During my six-week study abroad term in Italy, I have the opportunity to visit many museums. Many of these museums cater to the history of Central Italy and more specifically the history of the Etruscans and Romans. Two of these museums really struck me due to specific Etruscan pieces and the layout of their museums: the Museo dell’Accademia Etrusca (MAEC) in Cortona, Italy and the National Etruscan Museum at Villa Giulia in Rome. The MAEC is a smaller, local museum that holds a fair sized collection of Etruscan artifacts from the surrounding area along with pieces from the medieval period; whereas the National Etruscan Museum is specific to Etruscan artifacts.

On June 6th, I was able to visit the MAEC. In the MAEC, you are able to find the third longest known Etruscan inscription. The Tabula Cortonensis is an inscribed, bronze tablet from the 3rd of 2nd century BCE found near Cortona, Italy. The tablet was purposely broken into eight sections, however, the eighth section is now missing, leaving seven legible sections. The Tabula Cortonensis is a land transfer agreement between two parties.

The exact translation of the tablet is unclear considering the Etruscan language is not easy to understand. The language the Etruscans used was not Indo-European like Latin or Greek. However, the language uses a variation on the Greek alphabet brought over by the Euboeans. The Etruscan language can be read but the words cannot always be understood.

The Etruscan alphabet based on the Greek alphabet brought over by the Euboeans.

The placement of the Tabula Cortonensis in the MAEC resonated with me, rather than the piece itself. Like I mentioned earlier, the MAEC holds both Etruscan and medieval artifacts. Thus being said, a large majority of the Etruscan artifacts are in a newer, remodeled section of the museum that has interactive exhibits, models, and large display cases whereas the medieval artifacts are held in display cases, packed together leaving the visitor overwhelmed. The tablet is in the newly remodeled section of the museum.


The Tabula Cortonensis is in an exhibit room, dedicated to the tablet. It is enclosed in a glass case promptly in the middle of the room. By having the tablet towards the center of the room, visitors, myself included, are drawn towards the artifact. Also, since the tablet is within a glass case, it allows visitors to easily view both sides of the inscriptions.

There is a series of local artwork based on the Tabula Cortonenis that is showcased on the walls of the room. By placing the artwork in the same room as the tablet itself, I felt as if the importance of the tablet increased. I thought to myself, “Wow, this tablet is so important to the people of Cortona that they are recreating it through art thousands of years later! How neat is that?!”

The Tabula Cortonensis is a marketing point for the MAEC. The artwork and the tablet allow visitors, particularly locals, to connect with their ancestors and the history of the area. It also creates a sense of regional pride in the area.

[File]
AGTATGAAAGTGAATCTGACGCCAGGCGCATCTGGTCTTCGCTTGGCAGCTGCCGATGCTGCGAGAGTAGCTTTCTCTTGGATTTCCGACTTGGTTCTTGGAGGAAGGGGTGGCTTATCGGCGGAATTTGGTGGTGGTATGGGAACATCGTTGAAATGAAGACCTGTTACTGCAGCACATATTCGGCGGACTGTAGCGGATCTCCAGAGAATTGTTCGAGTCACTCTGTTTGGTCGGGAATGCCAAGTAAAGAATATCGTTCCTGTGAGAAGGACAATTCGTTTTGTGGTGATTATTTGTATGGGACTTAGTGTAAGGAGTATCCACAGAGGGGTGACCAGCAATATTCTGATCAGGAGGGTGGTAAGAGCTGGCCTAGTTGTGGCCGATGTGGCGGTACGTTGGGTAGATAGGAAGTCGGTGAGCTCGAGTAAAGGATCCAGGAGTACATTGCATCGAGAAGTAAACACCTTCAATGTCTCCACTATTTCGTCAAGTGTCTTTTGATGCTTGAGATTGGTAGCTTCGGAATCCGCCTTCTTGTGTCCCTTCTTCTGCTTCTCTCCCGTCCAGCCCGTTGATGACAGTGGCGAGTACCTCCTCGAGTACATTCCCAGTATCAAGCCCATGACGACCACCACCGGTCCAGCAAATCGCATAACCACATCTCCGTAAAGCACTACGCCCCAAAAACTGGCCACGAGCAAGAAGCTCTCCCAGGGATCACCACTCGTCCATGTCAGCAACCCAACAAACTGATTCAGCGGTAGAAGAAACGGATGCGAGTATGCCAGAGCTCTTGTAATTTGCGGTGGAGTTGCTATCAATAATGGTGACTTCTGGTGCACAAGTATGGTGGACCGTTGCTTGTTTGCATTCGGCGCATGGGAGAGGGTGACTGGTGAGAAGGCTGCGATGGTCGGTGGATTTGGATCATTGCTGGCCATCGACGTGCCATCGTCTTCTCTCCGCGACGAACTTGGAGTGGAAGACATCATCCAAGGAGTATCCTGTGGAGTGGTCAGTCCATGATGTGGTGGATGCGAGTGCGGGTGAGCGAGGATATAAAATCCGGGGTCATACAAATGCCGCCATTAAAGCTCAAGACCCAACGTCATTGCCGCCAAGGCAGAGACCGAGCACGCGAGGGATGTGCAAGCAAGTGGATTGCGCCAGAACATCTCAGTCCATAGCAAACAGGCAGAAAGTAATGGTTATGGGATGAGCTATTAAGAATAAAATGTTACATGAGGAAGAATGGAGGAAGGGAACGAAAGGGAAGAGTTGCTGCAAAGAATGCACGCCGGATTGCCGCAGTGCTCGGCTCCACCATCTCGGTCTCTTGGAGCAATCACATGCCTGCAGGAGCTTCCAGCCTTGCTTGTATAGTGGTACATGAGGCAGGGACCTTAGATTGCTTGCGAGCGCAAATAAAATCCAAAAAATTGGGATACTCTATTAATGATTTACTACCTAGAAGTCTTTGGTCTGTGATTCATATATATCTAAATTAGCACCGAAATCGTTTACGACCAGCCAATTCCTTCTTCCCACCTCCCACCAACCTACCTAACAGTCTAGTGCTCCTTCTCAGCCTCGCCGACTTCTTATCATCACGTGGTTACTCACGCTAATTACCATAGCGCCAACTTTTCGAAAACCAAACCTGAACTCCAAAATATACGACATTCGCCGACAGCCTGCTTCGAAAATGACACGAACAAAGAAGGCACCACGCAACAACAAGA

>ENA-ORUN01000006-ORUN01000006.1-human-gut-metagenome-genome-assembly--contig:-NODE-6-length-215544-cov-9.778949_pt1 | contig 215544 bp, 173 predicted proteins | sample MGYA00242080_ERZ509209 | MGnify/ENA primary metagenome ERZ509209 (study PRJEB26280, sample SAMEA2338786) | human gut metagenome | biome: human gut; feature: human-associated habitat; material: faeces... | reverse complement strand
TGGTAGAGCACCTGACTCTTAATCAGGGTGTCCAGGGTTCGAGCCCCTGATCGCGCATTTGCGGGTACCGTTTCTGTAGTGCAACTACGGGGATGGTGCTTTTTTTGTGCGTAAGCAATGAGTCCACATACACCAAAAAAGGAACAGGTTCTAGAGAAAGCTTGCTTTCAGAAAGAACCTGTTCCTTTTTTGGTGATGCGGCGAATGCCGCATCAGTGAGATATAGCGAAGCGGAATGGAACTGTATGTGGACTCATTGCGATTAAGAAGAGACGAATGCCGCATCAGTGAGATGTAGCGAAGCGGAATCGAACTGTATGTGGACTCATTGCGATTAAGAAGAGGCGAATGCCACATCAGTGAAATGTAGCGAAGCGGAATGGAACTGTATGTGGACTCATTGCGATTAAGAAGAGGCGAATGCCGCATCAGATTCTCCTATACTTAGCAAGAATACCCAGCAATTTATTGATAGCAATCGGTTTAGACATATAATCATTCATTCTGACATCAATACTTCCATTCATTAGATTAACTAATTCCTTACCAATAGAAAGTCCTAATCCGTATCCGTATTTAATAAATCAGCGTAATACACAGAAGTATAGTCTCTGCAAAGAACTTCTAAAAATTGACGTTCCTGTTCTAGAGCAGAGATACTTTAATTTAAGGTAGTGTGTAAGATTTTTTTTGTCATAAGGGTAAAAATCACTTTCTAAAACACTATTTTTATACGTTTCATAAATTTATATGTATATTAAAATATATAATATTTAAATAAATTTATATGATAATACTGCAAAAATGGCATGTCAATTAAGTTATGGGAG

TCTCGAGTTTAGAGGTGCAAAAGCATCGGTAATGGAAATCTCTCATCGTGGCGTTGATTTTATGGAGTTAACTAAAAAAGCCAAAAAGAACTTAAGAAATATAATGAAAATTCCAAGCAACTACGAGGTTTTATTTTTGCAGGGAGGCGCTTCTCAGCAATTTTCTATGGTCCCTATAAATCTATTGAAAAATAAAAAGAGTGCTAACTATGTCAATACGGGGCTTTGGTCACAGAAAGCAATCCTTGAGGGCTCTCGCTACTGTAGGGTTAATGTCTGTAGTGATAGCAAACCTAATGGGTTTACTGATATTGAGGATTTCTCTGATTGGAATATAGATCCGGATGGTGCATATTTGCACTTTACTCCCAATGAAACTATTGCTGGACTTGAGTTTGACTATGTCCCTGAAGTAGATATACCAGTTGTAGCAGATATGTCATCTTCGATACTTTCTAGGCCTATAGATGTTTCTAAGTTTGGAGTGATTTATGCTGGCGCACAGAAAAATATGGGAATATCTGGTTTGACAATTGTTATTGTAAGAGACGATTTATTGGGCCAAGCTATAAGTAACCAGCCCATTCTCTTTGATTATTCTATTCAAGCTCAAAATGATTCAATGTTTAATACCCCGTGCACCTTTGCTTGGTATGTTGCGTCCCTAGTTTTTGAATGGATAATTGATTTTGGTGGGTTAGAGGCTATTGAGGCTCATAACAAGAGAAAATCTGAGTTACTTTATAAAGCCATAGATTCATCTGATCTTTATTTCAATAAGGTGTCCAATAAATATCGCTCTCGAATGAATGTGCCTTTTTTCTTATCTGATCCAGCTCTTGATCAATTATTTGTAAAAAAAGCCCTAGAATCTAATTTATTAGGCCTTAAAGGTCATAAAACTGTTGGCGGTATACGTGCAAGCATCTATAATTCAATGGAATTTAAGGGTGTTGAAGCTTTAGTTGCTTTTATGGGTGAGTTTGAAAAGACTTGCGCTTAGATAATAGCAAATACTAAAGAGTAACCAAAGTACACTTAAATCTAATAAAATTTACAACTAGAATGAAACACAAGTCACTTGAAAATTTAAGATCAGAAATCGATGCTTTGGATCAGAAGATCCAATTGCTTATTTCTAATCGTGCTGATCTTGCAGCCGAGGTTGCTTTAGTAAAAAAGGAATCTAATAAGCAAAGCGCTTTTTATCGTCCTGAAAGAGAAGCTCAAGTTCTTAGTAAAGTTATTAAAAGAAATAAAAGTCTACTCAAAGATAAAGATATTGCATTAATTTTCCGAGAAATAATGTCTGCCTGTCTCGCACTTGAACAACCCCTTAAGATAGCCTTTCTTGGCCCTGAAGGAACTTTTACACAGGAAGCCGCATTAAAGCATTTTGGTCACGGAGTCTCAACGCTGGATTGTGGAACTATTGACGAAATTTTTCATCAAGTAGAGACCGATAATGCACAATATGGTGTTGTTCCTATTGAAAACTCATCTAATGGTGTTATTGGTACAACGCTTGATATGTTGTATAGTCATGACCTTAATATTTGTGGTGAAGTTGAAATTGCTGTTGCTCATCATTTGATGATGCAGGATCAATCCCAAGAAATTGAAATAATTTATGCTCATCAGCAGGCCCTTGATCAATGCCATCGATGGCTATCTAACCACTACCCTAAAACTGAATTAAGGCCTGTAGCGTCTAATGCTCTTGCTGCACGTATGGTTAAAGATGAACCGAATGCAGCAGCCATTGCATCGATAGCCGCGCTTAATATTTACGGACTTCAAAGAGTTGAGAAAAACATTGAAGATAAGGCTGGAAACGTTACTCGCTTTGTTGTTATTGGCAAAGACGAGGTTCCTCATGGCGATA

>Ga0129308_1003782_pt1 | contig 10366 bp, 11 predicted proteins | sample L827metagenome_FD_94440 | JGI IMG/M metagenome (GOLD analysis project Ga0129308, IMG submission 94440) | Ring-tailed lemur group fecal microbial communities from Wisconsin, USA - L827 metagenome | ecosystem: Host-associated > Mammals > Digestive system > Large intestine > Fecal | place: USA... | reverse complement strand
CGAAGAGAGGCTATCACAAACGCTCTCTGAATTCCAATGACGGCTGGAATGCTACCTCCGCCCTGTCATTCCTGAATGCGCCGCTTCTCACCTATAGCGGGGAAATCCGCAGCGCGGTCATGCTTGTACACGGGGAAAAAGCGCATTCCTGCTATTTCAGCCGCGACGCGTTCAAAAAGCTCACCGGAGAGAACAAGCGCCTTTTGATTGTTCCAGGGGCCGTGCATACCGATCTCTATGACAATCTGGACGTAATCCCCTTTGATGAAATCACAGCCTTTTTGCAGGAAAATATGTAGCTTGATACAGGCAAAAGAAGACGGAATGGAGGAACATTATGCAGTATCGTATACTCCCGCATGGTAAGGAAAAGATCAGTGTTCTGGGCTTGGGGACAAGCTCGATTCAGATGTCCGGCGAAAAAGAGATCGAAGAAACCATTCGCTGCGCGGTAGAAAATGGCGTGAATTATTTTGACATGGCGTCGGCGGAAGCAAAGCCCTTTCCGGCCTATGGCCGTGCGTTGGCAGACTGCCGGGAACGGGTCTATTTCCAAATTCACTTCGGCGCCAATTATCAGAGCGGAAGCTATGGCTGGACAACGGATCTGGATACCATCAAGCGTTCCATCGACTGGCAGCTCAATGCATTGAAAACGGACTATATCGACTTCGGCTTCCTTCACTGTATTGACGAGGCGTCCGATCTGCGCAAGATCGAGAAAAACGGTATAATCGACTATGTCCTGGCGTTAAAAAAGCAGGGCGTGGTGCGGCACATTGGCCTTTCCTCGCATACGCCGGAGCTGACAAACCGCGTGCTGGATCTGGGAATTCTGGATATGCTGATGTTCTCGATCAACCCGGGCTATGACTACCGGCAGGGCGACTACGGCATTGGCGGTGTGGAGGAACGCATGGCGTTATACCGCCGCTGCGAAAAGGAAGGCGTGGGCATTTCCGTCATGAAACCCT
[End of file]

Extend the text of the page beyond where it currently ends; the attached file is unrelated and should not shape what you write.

On June 18th, I was able to visit the National Etruscan Museum at Villa Giulia in Rome. The museum, as the name states, is the museum for Etruscan artifacts around Italy. The Villa Giulia was built by Pope Julius III in 1551.

The National Etruscan Museum is organized in such a way that allows visitors to understand different groups of Etruscans without getting them confused. Below is a floor plan of the museum:


As shown on the floor plan, the museum is divided into nine sections. These nine sections represent nine Etruscan cities and groups. I was particularly interested in the Vulci section of the museum because it has a lot of information and artifacts based on Etruscan funerary practices.

Upon entering the Vulci rooms, visitors immediately see urns and funerary goods from the Villanovan period. The Villanovans were a warrior-farmers living in the 9th and 8th centuries BCE.

The Villanovans traditionally had two types of urns– the biconical and a hut urn. A biconical urn has a bottom to hold the ashes of a body and a top to keep the ashes contained. The urns can be decorated with metal chains to represent jewelry on the person or it can be plain.

As time goes on, the Villanovans made a transition from the two-story biconical urn to a terra cotta hut urn. The terra cotta hut urn was representative of the wattle and daub huts the Villanovans lived in during the Early Iron Age.

Shown above is both a biconical urn and a Villanovan hut urn. As you can see, the hut urn provides much more detail than the biconical urn. This particular hut urn is made of bronze and contains small detailed decorations. These details could be used for decorations or they could be part of a specific example of a Villanovan hut.

The thing I liked about the National Etruscan Museum the most was how and why they organized the museum the way they did. The museum is organized from the beginning of the Villanovan culture in Vulci moving onward through the time of the Etruscans. Visitors get a clear understanding of the order in which Etruscan history is presented without being lost in the materials presented.



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